Last month, I discussed 18th-century philanthropist Maria Sophia von Erthal, theorized to be the "real" Snow White. Not long after this theory was published, a similar argument was made for a completely different candidate. The theorist this time was Eckhard Sander, a mathematics and German teacher from Borken. The Maria Sophia theory had a playful feel; even its creator didn't take it too seriously. This next theory is its darker, edgier sister.
Sander's candidate for Snow White was Margarethe von Waldeck. This stunningly beautiful young woman lived near a mining town which used children as laborers. After her father remarried, she was sent away from home. Ultimately, she was poisoned for her beauty and died young - assassinated because a prince fell in love with her.
This theory seems pretty simple on its face, but it’s actually much more elaborate. Sander’s theory is not exactly that Margarethe von Waldeck was the real Snow White. Instead he proposes that the tale of Snow White originated in Waldeck in the late 16th century, with the plot points drawn from local legends and the main character a composite of three different people all named Margarethe.
Margarethe von Waldeck (1533-1554): The Beauty
Location: Bad Wildungen, Hesse
Margarethe was the daughter of Philip IV, Count of Waldeck and his wife Margarethe von Ostfriesland. They lived in the town of Bad Wildungen, in the mountain range known as the Kellerwald. Young Margarethe was exceptionally beautiful, with blonde hair. This might sound like it rules her out - Snow White is supposed to have ebony-black hair, after all - but it's a little-known fact that Snow White was blonde in the Grimms' 1810 draft.
Margarethe was the seventh or eighth child in the family. In 1537, when she was four, her mother died in childbirth. In 1539, Philipp took a second wife, the widowed Catharina von Hatzfeld. Sander hints coyly that perhaps Catharina was jealous of her lovely stepdaughter, but he presents little evidence for this. However, Margarethe was apparently sent to live elsewhere at a young age. Catharina died in 1546.
At some point, Margarethe was sent to the royal court of Brussels in Belgium. ("Richilde," a 1782 version of Snow White, also takes place in Belgium.) She attracted the romantic attentions of Prince Philip, later to be King Philip II of Spain, but then she fell ill and died in the year 1554. She was just 21. According to rumor, she had been poisoned. Was this the work of political rivals who didn't approve of the relationship?
Later that year, Count Philipp IV married his third wife, Jutta of Isenburg-Grenzau. Margarethe's brother Samuel also got married that year. From their father he inherited land including a mining settlement, which would eventually become the town of Bergfreiheit. He put up boundary markers called Bloodstones (Blutsteine). Sander compares this to an obscure Snow White variant from the Grimms' notes: driving through the woods, a count and countess see three piles of snow, three pits of blood, and three black ravens, prompting the count to wish for a girl of those colors.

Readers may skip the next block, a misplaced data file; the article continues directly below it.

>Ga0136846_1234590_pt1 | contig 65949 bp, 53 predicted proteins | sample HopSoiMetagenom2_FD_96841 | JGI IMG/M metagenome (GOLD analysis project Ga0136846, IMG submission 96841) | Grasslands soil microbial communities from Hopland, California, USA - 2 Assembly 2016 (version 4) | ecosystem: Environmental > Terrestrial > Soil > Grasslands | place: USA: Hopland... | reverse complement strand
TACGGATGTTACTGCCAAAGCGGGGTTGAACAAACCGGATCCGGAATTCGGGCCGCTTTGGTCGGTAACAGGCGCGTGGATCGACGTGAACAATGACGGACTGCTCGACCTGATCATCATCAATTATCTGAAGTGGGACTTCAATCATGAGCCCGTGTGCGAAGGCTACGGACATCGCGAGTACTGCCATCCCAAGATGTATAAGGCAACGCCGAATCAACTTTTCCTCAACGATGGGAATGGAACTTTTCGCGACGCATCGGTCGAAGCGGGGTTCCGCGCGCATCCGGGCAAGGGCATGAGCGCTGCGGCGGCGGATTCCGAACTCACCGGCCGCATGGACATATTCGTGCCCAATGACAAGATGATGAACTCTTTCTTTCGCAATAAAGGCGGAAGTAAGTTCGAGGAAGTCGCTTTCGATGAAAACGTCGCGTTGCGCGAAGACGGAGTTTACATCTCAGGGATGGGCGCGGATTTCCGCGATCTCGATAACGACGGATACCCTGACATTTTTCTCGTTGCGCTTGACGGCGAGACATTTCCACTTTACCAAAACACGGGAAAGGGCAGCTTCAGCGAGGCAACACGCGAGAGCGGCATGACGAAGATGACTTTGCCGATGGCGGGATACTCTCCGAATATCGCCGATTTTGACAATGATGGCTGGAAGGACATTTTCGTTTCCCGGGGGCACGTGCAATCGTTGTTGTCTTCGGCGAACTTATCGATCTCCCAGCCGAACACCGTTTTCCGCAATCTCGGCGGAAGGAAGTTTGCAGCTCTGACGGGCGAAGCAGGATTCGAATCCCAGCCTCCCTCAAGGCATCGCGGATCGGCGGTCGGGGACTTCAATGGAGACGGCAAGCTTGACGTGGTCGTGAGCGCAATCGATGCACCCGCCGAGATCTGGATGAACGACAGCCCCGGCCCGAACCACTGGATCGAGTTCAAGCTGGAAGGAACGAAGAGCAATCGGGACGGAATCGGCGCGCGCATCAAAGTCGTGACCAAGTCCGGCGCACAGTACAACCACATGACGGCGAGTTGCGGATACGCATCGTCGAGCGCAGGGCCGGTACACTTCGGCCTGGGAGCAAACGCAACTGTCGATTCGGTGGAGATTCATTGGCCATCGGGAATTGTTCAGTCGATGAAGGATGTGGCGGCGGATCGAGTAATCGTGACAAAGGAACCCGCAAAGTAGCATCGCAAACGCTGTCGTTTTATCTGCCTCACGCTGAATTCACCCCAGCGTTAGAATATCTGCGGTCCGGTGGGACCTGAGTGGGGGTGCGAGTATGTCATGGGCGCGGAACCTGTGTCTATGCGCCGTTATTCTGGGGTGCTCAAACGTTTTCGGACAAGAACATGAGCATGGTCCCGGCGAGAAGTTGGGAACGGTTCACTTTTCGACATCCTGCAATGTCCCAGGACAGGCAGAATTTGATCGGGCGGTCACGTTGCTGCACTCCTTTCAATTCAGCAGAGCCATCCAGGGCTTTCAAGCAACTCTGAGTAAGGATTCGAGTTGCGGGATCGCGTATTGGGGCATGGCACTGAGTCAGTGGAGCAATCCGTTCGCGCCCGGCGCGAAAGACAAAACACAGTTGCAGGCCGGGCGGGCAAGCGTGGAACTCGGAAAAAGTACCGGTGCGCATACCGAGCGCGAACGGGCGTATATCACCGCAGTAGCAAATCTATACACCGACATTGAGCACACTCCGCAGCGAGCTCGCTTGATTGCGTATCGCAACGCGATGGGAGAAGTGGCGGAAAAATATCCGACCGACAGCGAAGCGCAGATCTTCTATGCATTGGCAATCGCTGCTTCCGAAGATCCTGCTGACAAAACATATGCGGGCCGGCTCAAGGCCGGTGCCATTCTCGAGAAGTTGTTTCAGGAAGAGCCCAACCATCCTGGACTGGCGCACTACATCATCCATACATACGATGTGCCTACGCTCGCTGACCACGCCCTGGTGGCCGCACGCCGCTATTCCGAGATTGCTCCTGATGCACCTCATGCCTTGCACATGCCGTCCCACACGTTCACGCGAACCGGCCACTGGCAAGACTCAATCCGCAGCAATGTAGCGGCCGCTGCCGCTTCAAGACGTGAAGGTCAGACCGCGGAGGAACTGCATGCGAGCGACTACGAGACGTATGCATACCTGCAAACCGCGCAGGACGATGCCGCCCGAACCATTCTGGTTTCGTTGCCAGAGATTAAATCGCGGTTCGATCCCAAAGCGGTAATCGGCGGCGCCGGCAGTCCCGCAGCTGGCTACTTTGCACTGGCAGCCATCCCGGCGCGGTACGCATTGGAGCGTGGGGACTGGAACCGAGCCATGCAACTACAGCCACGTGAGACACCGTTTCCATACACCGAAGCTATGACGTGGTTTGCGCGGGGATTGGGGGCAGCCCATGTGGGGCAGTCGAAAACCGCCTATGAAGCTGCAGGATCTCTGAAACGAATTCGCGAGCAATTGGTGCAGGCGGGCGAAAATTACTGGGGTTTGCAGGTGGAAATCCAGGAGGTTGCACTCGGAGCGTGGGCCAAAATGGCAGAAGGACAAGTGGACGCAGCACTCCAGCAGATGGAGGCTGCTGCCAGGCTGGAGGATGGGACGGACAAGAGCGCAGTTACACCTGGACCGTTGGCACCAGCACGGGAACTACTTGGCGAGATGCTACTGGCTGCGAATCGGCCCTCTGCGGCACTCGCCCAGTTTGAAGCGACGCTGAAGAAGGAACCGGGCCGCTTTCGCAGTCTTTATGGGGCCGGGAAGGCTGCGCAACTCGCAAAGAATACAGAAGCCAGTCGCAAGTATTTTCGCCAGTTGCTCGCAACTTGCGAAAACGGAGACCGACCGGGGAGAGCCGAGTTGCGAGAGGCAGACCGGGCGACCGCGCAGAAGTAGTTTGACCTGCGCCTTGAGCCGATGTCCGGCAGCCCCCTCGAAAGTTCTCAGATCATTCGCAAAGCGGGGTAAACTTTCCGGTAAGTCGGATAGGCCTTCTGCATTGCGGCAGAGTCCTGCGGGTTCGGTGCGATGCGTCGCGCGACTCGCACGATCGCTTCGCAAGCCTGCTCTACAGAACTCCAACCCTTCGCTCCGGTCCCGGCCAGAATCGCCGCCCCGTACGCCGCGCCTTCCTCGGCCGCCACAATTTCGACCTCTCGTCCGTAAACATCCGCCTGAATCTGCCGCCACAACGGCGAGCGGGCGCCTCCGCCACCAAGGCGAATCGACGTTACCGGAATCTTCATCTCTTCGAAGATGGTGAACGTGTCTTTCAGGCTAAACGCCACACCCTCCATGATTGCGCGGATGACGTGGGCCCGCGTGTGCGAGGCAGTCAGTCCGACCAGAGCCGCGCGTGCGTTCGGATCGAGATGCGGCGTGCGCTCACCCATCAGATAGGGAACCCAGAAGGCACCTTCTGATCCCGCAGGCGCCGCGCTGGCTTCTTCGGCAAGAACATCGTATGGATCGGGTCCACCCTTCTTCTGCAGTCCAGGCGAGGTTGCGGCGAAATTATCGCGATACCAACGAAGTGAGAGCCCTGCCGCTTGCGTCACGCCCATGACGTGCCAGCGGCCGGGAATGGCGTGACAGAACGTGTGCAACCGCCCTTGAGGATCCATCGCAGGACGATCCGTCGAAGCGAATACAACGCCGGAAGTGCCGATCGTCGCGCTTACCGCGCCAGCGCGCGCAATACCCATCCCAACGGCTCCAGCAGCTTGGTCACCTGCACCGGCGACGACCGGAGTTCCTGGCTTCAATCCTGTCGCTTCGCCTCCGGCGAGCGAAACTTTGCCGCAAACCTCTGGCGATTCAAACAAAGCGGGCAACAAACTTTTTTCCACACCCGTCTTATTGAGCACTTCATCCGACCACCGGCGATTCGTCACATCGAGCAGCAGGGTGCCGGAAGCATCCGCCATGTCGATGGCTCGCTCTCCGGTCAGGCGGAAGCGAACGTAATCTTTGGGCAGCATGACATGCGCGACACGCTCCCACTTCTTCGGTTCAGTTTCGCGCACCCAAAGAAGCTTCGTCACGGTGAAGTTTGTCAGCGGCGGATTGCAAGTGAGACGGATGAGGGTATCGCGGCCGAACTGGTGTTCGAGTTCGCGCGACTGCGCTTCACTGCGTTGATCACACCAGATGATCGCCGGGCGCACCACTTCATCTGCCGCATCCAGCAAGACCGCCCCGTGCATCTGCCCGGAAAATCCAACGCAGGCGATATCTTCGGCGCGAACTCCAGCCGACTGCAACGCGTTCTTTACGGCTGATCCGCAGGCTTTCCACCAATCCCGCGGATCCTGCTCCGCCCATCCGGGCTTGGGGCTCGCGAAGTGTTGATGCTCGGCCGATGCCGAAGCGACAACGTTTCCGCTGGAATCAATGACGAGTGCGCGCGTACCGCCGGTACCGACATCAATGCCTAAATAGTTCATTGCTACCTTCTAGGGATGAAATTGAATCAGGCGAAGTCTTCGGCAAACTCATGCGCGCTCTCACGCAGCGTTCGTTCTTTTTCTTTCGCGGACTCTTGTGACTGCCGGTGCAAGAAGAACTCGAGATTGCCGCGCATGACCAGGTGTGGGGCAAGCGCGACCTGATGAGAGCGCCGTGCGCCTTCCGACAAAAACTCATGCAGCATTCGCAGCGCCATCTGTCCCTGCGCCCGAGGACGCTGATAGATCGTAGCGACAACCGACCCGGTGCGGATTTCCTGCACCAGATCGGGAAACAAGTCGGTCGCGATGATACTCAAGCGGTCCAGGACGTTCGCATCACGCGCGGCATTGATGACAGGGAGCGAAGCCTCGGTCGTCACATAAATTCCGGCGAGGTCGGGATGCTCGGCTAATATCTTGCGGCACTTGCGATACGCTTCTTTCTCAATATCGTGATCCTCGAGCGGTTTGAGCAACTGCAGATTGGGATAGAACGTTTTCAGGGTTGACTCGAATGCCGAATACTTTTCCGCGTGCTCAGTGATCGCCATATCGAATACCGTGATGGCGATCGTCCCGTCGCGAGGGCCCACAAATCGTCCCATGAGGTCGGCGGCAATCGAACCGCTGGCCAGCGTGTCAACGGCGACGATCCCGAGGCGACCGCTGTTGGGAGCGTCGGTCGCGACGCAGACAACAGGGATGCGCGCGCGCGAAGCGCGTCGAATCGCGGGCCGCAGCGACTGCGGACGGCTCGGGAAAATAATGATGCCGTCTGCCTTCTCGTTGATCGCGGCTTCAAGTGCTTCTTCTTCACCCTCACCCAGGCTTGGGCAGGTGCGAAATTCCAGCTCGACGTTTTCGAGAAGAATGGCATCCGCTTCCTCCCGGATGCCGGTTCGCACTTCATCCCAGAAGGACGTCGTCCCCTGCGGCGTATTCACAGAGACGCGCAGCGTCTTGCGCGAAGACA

Samuel built up the local copper mines and granted miners additional freedoms. However, there was a dark side to the industry. Children were used as miners because they could squeeze into the small tunnels. They lived in terrible conditions, many of them stunted in growth and prematurely aged due to their work, so that people referred to them as dwarfs. Large numbers were crammed into small houses with only a couple of rooms - hence, says Sander, the idea of the seven dwarfs living in a tiny cottage.
Margarethe von Waldeck (1564-1575): The Child
Margarethe was the youngest child of Samuel and his wife, Anna Maria von Schwarzburg. She shared a name with her paternal grandmother and aunt. She had six older brothers, all of whom died in infancy except for one, Günther. Samuel died in 1570, when little Margarethe was six. Anna Maria had been carrying on an affair with Samuel's secretary, Göbert Raben, and they secretly married after his death. The scandal infuriated her relatives, who tried to nullify the marriage. A family genealogy suggests that Anna Maria's licentious behavior continued even after she married the secretary (although I suspect some bias here).
Margarethe was sent to live with relatives. In 1575, at the age of just eleven, she fell from a cliff while picking flowers and died. Sander compares this to a variant mentioned in the Grimms' notes - here, rather than sending Snow White with the huntsman, the queen takes Snow White into the forest herself in her carriage. She tells her to pick some roses, and then drives off, abandoning her. Sander also takes note of Margarethe's young age; one early manuscript of Snow White described the heroine as an "unfortunate child."
In 1576, a year after her daughter's death, Anna Maria and her lover were imprisoned. Her lover was released after two years and sent into exile, but Anna Maria spent the rest of her life shut up in a convent.
A dead child. A perverse mother figure imprisoned for her crimes. Out of this history, Sander picked another Snow White story.
Margarethe von Waldeck (1559-1580): The Bride
Margarethe was the daughter of Johann I von Waldeck, from another branch of the same family. In 1578, at age nineteen, she traveled to marry Count Günther von Waldeck (her distant cousin, Samuel's son, Margarethe I's nephew, Margarethe II's brother). It was an elaborate wedding with an elite guest list, processions, feasting, and a four-day-long afterparty. Sander tied this to the wedding and happily-ever-after of Snow White and her prince.
But even this Margarethe didn't get a happily-ever-after; she died childless two years after the wedding. A couple years after that, Gunther took a second wife, also named Margarethe.
Folktales of Bad Wildungen
Sander bulked up his theory with various legends and historical facts from around the area.
Inaccuracies and problems
As with the Maria Sophia theory, there are a few inaccuracies that pop up now and again in articles on the subject. Again, these generally have to do with lines between the history and the fairytale being blurred.